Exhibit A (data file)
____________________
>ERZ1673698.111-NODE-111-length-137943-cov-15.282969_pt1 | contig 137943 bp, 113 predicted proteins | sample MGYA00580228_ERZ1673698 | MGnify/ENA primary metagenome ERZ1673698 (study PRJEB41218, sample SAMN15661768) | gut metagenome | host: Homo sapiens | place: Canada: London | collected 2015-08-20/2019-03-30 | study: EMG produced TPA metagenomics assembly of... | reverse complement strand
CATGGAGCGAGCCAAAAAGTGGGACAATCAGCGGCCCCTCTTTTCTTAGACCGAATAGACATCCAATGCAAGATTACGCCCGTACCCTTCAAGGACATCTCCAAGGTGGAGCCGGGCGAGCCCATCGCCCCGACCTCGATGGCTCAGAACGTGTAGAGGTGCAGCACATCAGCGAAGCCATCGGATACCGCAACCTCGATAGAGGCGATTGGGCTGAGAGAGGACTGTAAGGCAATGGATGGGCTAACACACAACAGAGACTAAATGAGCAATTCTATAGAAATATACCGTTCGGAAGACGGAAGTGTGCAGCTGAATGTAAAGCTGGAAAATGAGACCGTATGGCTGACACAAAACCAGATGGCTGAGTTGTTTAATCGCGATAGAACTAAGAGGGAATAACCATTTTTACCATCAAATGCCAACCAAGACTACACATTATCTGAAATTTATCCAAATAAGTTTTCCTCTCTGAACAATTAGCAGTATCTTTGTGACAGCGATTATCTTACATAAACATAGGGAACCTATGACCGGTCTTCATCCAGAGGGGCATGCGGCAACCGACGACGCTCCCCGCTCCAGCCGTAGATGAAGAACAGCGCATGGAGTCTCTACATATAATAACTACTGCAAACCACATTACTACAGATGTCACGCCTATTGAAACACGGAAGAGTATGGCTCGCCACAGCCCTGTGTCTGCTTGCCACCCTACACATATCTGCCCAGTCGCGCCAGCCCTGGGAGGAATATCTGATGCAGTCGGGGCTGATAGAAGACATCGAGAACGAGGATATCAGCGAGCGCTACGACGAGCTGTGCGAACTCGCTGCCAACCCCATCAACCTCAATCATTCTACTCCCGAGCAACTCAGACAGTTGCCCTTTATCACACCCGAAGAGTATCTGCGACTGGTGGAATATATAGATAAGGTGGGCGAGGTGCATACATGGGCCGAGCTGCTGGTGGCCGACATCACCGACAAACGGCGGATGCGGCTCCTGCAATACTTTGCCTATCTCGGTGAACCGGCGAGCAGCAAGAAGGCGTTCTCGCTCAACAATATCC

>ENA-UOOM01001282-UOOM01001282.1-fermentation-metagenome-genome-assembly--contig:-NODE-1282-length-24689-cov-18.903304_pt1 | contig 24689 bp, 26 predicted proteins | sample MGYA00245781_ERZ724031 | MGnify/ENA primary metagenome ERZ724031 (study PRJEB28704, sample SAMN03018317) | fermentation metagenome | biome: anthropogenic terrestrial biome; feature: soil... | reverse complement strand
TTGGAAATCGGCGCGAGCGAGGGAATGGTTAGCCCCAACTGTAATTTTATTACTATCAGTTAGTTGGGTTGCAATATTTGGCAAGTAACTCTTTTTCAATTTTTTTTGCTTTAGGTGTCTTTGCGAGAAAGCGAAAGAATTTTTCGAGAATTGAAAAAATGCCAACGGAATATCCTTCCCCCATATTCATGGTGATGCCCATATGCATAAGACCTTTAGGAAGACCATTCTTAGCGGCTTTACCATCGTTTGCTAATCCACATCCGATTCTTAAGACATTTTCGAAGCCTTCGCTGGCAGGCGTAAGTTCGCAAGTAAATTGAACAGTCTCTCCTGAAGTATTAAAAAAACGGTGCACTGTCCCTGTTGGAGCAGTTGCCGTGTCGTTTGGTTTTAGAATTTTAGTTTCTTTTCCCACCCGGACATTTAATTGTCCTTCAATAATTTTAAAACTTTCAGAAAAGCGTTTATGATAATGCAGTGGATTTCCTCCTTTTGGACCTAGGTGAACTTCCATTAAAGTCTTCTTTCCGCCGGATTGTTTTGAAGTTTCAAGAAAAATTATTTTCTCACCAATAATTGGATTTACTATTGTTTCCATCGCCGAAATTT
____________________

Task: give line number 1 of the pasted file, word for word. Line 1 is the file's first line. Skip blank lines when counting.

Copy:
>ERZ1673698.111-NODE-111-length-137943-cov-15.282969_pt1 | contig 137943 bp, 113 predicted proteins | sample MGYA00580228_ERZ1673698 | MGnify/ENA primary metagenome ERZ1673698 (study PRJEB41218, sample SAMN15661768) | gut metagenome | host: Homo sapiens | place: Canada: London | collected 2015-08-20/2019-03-30 | study: EMG produced TPA metagenomics assembly of... | reverse complement strand